This week's book giveaway is in the OO, Patterns, UML and Refactoring forum. We're giving away four copies of Refactoring for Software Design Smells: Managing Technical Debt and have Girish Suryanarayana, Ganesh Samarthyam & Tushar Sharma on-line! See this thread for details.
I havent used JSF before, nor have i tried my hands at SEAM yet. As per Gavin, one of the reasons (or i guess the primary reason) why SEAM was started was :
Seam was born out of our frustration with the limitations of todays stateless application architectures (stateless session facade, Spring, RoR, etc), which do not include constructs for modeling optimistic transactions, and therefore cause all kinds of problems for Hibernate users (LazyInitializationException and his friends).
My question is why was JSF singled out or rather chosen for SEAM? The LazyInitializationException and the stateless architecture was common in other application too (for example application using Struts). [ June 05, 2007: Message edited by: Jaikiran Pai ]
When starting Seam, we actually looked around at the various web frameworks. JSF was ultimately chosen because:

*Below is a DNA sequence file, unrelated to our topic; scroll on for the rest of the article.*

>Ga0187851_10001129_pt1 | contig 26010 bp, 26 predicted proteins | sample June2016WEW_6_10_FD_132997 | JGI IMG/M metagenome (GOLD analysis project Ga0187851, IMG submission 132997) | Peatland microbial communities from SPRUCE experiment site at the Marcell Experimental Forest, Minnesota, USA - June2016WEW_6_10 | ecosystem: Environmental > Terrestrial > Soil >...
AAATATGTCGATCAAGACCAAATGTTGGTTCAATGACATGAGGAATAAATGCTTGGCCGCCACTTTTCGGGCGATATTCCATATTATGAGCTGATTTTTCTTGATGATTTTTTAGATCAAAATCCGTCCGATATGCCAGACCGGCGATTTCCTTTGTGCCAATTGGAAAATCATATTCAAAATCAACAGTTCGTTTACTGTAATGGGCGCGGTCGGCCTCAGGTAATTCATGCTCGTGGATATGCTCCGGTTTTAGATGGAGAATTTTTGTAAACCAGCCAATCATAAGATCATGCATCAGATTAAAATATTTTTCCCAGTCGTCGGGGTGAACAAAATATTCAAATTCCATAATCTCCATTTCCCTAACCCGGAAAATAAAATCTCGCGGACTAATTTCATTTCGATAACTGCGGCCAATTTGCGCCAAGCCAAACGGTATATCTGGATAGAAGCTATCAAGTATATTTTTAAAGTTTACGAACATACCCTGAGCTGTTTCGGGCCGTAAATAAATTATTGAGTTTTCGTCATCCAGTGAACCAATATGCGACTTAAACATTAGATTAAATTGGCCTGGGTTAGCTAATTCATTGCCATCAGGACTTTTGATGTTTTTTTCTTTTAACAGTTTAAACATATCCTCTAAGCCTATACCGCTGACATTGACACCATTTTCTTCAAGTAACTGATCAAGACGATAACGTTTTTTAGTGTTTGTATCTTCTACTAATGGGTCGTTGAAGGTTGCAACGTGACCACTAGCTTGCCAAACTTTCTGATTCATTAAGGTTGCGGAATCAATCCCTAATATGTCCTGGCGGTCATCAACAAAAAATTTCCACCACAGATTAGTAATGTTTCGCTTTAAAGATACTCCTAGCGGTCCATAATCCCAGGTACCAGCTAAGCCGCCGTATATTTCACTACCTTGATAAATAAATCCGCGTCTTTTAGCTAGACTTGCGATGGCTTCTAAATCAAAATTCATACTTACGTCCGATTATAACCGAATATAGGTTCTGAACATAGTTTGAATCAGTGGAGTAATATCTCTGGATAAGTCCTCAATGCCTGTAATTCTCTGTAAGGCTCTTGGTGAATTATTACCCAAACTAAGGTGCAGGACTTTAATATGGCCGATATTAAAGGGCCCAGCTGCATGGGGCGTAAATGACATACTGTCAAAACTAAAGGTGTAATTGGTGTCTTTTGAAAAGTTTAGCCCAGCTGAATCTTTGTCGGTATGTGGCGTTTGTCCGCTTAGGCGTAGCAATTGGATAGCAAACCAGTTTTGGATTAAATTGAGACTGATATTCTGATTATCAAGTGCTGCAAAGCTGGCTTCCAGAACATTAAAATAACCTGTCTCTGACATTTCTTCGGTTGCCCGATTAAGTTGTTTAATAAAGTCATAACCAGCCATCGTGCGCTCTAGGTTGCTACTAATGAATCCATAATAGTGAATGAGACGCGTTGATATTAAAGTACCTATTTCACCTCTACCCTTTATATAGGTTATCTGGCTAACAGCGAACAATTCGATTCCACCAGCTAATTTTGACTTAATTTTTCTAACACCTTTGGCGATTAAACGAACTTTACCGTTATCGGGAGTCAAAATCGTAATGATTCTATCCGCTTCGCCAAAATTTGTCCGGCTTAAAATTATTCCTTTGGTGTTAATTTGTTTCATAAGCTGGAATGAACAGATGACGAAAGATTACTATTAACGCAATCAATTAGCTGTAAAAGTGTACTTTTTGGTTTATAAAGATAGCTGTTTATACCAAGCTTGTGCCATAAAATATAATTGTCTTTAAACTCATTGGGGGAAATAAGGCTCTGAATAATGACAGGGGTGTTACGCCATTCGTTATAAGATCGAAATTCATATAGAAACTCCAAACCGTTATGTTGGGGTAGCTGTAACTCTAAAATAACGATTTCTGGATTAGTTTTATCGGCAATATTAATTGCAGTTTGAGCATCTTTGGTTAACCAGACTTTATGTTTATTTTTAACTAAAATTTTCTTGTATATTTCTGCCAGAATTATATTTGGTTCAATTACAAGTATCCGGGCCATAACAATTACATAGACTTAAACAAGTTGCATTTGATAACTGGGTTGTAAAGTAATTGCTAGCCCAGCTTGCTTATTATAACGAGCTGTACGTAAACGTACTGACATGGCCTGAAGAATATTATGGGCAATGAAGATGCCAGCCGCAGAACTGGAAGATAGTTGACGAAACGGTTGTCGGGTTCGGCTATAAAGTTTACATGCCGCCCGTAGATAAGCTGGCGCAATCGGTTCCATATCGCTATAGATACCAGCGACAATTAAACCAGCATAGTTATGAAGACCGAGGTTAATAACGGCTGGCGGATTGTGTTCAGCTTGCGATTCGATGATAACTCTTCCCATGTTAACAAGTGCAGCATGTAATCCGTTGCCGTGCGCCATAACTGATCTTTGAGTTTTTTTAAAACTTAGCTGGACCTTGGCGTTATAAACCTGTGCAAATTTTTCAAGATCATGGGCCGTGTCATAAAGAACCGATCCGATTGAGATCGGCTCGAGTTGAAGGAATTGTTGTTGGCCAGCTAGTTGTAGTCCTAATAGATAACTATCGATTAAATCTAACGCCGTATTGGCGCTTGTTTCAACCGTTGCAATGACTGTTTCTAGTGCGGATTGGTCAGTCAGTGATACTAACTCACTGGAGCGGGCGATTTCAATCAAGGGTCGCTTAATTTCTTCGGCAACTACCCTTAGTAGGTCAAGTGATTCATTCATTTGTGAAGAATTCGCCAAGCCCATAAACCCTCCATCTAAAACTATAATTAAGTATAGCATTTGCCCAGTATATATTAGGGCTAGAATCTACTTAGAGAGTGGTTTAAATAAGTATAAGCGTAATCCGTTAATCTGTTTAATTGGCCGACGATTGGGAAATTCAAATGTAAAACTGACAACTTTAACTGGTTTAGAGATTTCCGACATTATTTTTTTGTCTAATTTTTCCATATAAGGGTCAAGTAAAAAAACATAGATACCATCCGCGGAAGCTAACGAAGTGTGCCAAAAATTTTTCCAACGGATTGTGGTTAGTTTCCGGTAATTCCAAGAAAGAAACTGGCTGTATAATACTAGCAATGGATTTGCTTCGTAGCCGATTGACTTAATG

It is a standard. It has an extremely powerful and flexible request/response model that provides what we need for complex features like conversations and intelligently-managed persistence/tx It supports a component-based development model. Not only is it simpler and more powerful than action-based frameworks, it has a lot of potential for tooling.
However, Seam really doesn't have to use JSF. It's entirely possible for someone to decide they would rather use a different web framework and to write the integration bits for that framework. I don't foresee that happening because JSF turns out to work really well in practice, at least in the context of Seam where we have already taken the rough edges out.
I’ve looked at a lot of different solutions, and in my humble opinion Aspose is the way to go. Here’s the link: http://aspose.com